AJ: I’d say the son Saleh Bakri, an actor I often work with, is close to the role. But his father, who is a well known actor in his own right and who I’ve never worked with and they’ve never worked together before, is very different. He’s very far from the role of Abu Shadi.

I cast Shadi right away but with Abu Shadi I hesitated a bit. Even people who know him and watch the film don’t recognize him. He physically looks different, his movement is different. In real life, Mohammad Bakri is a really elegant man. He’s the kind of person that when he walks into the room, all eyes are on him. He’s like a lion in the way he moves. Not at all like Abu Shadi. He’s a broken man. So that’s something we worked on a lot and he worked on as an actor. It was really interesting for me to watch his physical transformation. Not just the way we had him dress and the mustache, but what he did physically with his body.

SS: Their relationship is quite relatable in terms of the father’s expectations for his son regarding marriage and his career. When you were developing the script about this specific custom, did you realize how universal it would be?

AJ: Well, I think that’s where the personal comes in. I had a similar experience with my own father and me. A friend of his is a lawyer and I realized one day that he was telling him that I was a lawyer. So I picked up stuff from the universe around me, from Nazareth and life in Palestine. But I do believe the more specific you are in cinema, the more universal it actually is. Some people from Nazareth have seen the film and said people aren’t going to get these things. But it’s not true. Sure, somebody from Nazareth will read something a different way or they’ll get a nuance. But I do believe in the universality of our lives.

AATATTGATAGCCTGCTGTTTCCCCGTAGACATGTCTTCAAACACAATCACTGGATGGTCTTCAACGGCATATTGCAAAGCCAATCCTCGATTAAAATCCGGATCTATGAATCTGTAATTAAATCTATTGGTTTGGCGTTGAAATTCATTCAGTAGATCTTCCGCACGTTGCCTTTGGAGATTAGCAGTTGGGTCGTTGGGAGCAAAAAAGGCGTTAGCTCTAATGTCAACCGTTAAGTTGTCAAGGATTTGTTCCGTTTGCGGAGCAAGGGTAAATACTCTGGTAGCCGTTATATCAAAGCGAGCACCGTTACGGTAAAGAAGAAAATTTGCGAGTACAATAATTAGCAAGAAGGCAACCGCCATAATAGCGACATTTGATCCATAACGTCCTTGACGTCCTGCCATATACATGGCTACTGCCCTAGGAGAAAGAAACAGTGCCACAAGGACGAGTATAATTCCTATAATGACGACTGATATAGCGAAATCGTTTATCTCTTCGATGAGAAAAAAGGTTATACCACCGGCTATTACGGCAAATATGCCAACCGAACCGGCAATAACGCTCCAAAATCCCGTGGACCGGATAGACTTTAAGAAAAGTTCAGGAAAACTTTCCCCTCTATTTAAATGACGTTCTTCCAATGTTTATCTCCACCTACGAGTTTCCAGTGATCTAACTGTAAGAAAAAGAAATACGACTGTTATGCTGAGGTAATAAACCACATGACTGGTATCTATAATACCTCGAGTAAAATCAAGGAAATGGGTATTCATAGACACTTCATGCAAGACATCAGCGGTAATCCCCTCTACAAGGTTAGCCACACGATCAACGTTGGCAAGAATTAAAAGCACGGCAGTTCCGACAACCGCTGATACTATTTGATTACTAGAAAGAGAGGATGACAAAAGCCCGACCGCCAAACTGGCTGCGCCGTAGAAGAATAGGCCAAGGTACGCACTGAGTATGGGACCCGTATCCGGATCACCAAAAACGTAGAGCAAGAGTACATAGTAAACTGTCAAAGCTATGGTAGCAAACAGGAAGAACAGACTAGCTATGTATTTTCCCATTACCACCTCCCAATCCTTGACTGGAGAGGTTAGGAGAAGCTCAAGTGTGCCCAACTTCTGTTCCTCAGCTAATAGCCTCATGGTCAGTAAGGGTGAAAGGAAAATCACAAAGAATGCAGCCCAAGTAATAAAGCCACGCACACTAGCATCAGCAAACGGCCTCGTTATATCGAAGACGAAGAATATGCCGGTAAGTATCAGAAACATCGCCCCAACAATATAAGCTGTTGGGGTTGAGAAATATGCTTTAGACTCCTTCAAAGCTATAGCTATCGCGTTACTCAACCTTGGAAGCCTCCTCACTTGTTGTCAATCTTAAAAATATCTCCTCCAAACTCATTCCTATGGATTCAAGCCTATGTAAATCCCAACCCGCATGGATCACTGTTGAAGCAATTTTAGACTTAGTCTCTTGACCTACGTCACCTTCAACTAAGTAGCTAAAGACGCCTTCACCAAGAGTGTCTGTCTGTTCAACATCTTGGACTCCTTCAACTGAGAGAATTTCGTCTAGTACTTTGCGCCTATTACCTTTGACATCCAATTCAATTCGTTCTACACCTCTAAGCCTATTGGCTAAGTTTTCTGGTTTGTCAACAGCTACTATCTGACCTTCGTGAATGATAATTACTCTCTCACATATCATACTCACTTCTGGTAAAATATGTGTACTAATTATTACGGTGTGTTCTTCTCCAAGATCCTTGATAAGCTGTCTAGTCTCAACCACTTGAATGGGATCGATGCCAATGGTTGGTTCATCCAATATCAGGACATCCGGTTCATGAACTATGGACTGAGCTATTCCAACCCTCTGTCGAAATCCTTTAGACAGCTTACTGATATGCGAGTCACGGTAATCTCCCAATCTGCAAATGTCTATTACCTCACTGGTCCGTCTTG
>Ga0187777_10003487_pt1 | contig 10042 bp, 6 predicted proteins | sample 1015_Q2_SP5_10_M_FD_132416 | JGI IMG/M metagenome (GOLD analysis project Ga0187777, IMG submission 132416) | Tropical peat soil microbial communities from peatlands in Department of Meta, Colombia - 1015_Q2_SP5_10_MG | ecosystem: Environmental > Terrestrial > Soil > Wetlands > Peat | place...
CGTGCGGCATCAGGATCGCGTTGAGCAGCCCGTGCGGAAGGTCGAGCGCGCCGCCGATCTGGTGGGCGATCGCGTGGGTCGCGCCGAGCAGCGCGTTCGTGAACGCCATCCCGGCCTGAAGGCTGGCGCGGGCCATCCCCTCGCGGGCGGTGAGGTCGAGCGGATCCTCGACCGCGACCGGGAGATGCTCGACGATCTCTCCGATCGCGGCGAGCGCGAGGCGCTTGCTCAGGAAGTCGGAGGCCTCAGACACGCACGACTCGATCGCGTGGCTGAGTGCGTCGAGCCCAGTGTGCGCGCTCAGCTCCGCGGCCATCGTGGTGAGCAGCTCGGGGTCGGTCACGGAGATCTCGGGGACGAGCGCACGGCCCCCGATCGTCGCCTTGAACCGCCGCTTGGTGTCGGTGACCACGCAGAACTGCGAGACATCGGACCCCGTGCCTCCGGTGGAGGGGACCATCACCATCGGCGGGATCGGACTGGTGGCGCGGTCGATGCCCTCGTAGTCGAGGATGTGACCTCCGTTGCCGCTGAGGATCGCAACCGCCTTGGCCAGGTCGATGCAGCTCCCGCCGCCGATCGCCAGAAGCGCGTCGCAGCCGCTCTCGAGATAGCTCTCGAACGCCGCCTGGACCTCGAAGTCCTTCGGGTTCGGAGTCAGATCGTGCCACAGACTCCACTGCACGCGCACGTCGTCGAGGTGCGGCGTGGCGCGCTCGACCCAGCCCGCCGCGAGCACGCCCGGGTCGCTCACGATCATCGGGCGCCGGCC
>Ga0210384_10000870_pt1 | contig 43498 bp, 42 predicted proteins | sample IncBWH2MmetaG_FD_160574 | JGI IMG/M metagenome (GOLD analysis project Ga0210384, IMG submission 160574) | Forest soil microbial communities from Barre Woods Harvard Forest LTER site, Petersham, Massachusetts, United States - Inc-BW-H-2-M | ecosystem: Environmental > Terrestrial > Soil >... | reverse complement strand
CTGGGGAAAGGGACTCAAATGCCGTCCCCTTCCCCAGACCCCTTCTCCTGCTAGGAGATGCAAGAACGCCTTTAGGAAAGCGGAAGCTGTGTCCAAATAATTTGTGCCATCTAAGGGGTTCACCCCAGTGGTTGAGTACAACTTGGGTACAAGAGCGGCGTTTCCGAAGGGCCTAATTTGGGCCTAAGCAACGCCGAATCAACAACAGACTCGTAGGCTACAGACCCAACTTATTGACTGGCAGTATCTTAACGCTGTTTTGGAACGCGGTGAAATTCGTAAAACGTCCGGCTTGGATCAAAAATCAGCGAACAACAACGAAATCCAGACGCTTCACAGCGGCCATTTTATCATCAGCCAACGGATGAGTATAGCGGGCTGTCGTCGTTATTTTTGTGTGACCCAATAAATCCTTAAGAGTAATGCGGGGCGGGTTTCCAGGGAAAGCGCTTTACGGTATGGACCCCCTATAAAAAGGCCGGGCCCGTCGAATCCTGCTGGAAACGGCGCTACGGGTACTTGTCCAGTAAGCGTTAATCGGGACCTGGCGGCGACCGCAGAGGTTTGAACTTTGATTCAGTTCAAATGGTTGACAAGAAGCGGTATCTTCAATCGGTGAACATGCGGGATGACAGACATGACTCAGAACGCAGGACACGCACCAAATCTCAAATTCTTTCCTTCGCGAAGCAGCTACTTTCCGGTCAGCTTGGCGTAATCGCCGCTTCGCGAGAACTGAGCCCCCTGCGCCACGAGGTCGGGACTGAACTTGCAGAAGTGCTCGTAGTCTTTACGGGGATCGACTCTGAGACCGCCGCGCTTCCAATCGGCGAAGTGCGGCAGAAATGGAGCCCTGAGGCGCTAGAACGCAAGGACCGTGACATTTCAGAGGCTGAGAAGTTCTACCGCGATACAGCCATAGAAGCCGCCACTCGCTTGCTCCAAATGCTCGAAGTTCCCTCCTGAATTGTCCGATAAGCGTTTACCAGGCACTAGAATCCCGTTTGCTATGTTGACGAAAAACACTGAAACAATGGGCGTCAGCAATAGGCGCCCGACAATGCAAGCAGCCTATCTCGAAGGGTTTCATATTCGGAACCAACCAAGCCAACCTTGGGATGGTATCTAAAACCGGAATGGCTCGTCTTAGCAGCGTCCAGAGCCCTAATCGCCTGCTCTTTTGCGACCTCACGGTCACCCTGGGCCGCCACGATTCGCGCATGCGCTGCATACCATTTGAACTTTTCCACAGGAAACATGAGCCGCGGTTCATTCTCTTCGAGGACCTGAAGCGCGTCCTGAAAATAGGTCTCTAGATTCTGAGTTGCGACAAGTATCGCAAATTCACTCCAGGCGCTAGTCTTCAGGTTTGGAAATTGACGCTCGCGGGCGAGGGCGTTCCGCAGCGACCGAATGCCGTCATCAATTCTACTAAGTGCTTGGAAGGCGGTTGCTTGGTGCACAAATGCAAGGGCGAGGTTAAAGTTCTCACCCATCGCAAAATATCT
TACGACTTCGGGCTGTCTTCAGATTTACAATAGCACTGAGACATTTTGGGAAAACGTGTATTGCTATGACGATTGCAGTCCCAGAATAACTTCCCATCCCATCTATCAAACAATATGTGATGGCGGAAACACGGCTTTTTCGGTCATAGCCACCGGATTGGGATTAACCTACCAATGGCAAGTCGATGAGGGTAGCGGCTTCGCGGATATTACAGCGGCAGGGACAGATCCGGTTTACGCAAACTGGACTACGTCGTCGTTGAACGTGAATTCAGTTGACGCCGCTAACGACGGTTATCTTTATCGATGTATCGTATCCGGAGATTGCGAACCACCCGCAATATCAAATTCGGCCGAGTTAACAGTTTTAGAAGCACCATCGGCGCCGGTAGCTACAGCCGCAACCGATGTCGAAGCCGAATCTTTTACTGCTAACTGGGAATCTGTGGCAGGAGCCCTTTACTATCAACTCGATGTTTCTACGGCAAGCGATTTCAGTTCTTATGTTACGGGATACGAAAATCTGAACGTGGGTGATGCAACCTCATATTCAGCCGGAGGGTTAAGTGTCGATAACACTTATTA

SS: The Israel-Palestine tensions come into play with the wedding invitations. Do you think Palestinian filmmakers feel an obligation to comment on the political climate?

AJ: I can only speak for myself and I don’t think it’s an obligation at all. It’s also not that interesting to try to talk about it. It’s just a natural part of life. I wanted to have a very natural rhythm to the film. It is fiction but it’s based in reality. All those political and social issues are all around them. But at the same time, it’s really about their relationship. These two men trying to learn to respect each other. The father-son relationship is the main focus, but definitely all that is there. If it wasn’t there, then it would be strange. That wouldn’t be reality. That wouldn’t be Palestine as we know it.

SS: There is currently a lot of talk surrounding women in film. Are there many women directors in Palestine?

AJ: Yes, now there are. It’s like with independent cinema all over the world. I tend to find that women are more involved in places that don’t have an established industry, because we’re all sort of beginning together. We’re all coming at it on the same playing field. And in places like Hollywood where women have been traditionally left out, it’s harder for women to get in. But in places like Palestine, Syria or the Philippines where we don’t have a big film industry, I think you do see a lot of female directors and producers.

SS: How does it feel to represent Palestine for the third time at the Oscars? Is there any pressure with Hany Abu-Assad having been nominated twice?

AJ: Yeah, Hany’s our man. But I don’t feel pressure. I think whatever happens, happens. What I think is important is that we put a film forward every year. That’s only been going on in the last decade or so. Traditionally Palestine has not put a foreign language film forward. And in the last 10 years, we’ve been represented. I think that’s really the important thing.

“Wajib” is the Palestinian submission for the 2017 Oscar for Best Foreign Language Film.